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Congressional Efforts to Modify the Endangered Species Act
Over the past five years, legislation introduced by Congress regarding the Endangered Species Act (ESA) has increased by 600%. Revising the 40-year-old ESA has become a priority for Chairman Rob Bishop (R-UT) and Ranking Member Raúl Grijalva (D-AZ) of the House Natural Resources Committee, who both intend to propose bills updating the act.
H.R. 2109: Endangered Species Litigation Reasonableness Act
The Endangered Species Litigation Reasonableness Act (H.R. 2109) was introduced by Representative Bill Huizenga (R-MI) and referred to the House Natural Resource Committee on April 29. The legislation would alter the court’s ability to award financial reimbursement for the costs of litigation brought forth through the ESA. As it currently stands, courts may award reimbursement to both defendants and plaintiffs in any amount which the court determines as appropriate. The bill would instead have courts only issue reimbursements to the prevailing party. The bill would also cap the reimbursement amount for attorney fees at $125 per hour to be consistent with the Equal Access to Justice Act.
Congressman Huizenga stated when he first introduced the bill in 2014 (H.R. 4318) that “n times of tight fiscal budgets and escalating national debt, taxpayer dollars should be prioritized for the protection and recovery of species. The Endangered Species Litigation Reasonableness Act makes the ESA consistent with current law by placing a $125 cap on the hourly rate of taxpayer-funded fees that may be awarded to attorneys that prevail in ESA cases. This bill makes government more efficient and more effective, by helping focus ESA resources towards species protection and recovery instead of filling the pockets of lawyers.”
Defenders of Wildlife staunchly opposed the bill when it was originally introduced. Defenders claimed the bill sought to prevent citizens from enforcing the ESA on government and industry projects by restricting their ability to recover their litigation costs when they prevailed in court. Defenders asserted the reimbursement cap would make it difficult for citizens to retain counsel as that cap fell below market rates for attorneys.
S. 293: Endangered Species Act Settlement Reform Act
The Endangered Species Act Settlement Reform Act was introduced by Senator John Cornyn (R-TX) with the goal of giving states and other affected parties a voice in settlement processes regarding ESA listing decisions. The bill requires the Secretary of the Interior to provide notice of a proposed settlement to each state and county in which a species involved in the settlement is found. Each state and county must then approve the settlement for it to proceed.
s. 293 would also modify which parties the court may award costs of litigation. Courts would only be able to award reimbursement to defendants after a settlement. If the settlement is a “consent decree”, where neither party admits liability, then both the plaintiff and the defendant would not receive reimbursement.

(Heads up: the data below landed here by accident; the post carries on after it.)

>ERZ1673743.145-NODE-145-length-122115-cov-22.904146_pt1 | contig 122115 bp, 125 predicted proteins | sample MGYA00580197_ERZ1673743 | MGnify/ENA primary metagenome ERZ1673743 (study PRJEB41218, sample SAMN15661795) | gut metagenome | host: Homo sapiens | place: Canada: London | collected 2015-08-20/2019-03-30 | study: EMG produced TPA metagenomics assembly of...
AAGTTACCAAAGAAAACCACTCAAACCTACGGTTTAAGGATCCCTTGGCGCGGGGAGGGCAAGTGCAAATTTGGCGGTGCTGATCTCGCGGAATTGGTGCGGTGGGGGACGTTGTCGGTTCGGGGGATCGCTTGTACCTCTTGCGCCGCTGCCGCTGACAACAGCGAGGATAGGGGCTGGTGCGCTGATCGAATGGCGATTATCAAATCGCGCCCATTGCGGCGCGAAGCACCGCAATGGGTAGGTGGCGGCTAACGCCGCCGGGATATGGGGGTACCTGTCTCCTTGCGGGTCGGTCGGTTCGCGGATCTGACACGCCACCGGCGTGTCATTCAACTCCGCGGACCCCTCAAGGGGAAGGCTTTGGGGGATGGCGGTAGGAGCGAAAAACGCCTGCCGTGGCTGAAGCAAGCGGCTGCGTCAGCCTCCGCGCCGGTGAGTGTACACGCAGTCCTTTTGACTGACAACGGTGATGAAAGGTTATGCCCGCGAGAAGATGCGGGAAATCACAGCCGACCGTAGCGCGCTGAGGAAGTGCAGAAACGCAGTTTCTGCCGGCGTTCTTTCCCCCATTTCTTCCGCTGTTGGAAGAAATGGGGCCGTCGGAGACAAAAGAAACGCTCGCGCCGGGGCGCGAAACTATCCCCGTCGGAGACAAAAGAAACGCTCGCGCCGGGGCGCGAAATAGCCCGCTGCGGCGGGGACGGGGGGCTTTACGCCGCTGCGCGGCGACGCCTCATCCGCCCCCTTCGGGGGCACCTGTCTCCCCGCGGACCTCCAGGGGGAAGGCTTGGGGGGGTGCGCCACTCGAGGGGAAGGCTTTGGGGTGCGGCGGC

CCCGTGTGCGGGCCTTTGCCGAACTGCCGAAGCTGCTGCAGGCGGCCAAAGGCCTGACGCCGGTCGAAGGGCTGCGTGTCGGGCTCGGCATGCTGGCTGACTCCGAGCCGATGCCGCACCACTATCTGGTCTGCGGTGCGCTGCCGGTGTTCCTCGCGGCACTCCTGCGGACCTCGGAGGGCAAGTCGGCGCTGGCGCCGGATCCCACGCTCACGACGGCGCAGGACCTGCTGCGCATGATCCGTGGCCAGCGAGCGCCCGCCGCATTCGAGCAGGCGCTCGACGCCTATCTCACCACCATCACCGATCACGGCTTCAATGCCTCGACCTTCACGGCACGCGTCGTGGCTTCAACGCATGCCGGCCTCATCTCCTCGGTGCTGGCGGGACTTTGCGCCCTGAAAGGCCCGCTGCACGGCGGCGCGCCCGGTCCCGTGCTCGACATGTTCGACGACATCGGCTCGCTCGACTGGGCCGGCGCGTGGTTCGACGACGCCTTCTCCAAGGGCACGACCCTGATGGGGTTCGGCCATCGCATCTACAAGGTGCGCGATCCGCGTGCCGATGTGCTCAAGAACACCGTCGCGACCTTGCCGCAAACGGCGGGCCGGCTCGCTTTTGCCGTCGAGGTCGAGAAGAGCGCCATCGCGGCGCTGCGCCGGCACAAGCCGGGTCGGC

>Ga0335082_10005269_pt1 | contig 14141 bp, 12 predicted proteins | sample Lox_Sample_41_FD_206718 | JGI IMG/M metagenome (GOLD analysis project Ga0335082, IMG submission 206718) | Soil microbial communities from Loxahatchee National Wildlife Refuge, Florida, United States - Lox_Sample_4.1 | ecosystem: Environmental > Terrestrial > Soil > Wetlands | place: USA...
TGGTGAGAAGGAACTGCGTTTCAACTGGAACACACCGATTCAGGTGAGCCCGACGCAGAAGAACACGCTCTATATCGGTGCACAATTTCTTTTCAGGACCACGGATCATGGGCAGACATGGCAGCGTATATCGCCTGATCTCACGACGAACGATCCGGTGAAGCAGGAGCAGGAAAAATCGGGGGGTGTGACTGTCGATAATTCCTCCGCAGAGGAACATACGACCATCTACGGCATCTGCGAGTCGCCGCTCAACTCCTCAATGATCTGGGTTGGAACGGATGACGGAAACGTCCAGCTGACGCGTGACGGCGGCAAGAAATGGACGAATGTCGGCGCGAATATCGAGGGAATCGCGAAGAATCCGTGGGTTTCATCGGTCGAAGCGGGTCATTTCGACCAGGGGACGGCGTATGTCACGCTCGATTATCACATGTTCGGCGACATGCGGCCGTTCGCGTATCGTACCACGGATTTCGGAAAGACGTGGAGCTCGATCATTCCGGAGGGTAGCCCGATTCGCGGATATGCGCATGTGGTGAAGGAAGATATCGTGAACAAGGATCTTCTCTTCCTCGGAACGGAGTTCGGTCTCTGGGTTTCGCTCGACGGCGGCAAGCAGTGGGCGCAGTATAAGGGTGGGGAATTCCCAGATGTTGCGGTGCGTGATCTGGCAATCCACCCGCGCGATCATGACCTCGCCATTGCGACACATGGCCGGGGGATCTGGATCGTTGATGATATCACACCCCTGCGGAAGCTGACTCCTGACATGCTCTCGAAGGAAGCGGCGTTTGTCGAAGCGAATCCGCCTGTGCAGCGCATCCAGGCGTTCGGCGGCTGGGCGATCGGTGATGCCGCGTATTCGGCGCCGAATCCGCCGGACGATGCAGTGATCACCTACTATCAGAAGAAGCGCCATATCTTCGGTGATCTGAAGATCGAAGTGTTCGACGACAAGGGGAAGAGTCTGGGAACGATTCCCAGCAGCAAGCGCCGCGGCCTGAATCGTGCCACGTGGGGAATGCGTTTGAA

A consortium of petroleum industry members wrote a letter to Senator Cornyn supporting S. 293. The letter states the bill will improve the framework of the ESA by increasing transparency and accountability during settlement negotiations. They suggest that the bill would allow the Fish and Wildlife Service to properly prioritize their work without being entangled in litigation that forces them to be driven by arbitrary deadlines
The Center for Biological Diversity opposes the bill, saying in a press release that the bill limits the ability of the Fish and Wildlife Service to settle cases by allowing state governments to intervene. By changing the judicial rules on which parties can intervene in lawsuits, the Center asserts the Department of Justice will be unable to settle unwinnable cases and force them to waste taxpayer resources in litigation. They suggest the resulting slowdown from litigation will cause species to be in limbo as they wait for final listing decisions.
S. 293 was referred to the Senate Committee on Environment and Public Works on January 28.
Other ESA-related Legislation
Other bills being considered cover a wide variety of topics, including requiring the Secretary of the Interior to publish online all the scientific and commercial data used as the basis for regulation; requiring the FWS to consider any data submitted by a state, tribal, or county government as the “best scientific and commercial data available”; and requiring the Secretary to consider the cumulative economic effects of listing a species and preventing listing if the effect is too great.
Along with legislation aimed at amending the ESA, many bills have been proposed focusing on the listing status of specific species, including bills to ignore the FWS rule on the Mexican wolf, remove the ‘threatened’ listing of the lesser prairie chicken, and to reissue rules regarding the gray wolf.
These bills have not garnered as much visible support as the previously mentioned bills but are currently being considered by committees in Congress.
TWS and the ESA
In 2005 TWS published a technical review of the ESA, in which solutions to improve the effectiveness of the ESA were identified, and issued its official position statement on the ESA in 2011. TWS has previously opposed Congressional provisions and amendments that aim to legislate the listing and delisting of species, such as riders in the House’s Fiscal Year 2016 National Defense Authorization Act that mandates a ten year delay in a listing decision for the greater sage-grouse.
Sources: E&E News, House Committee on Natural Resources, Center for Biological Diversity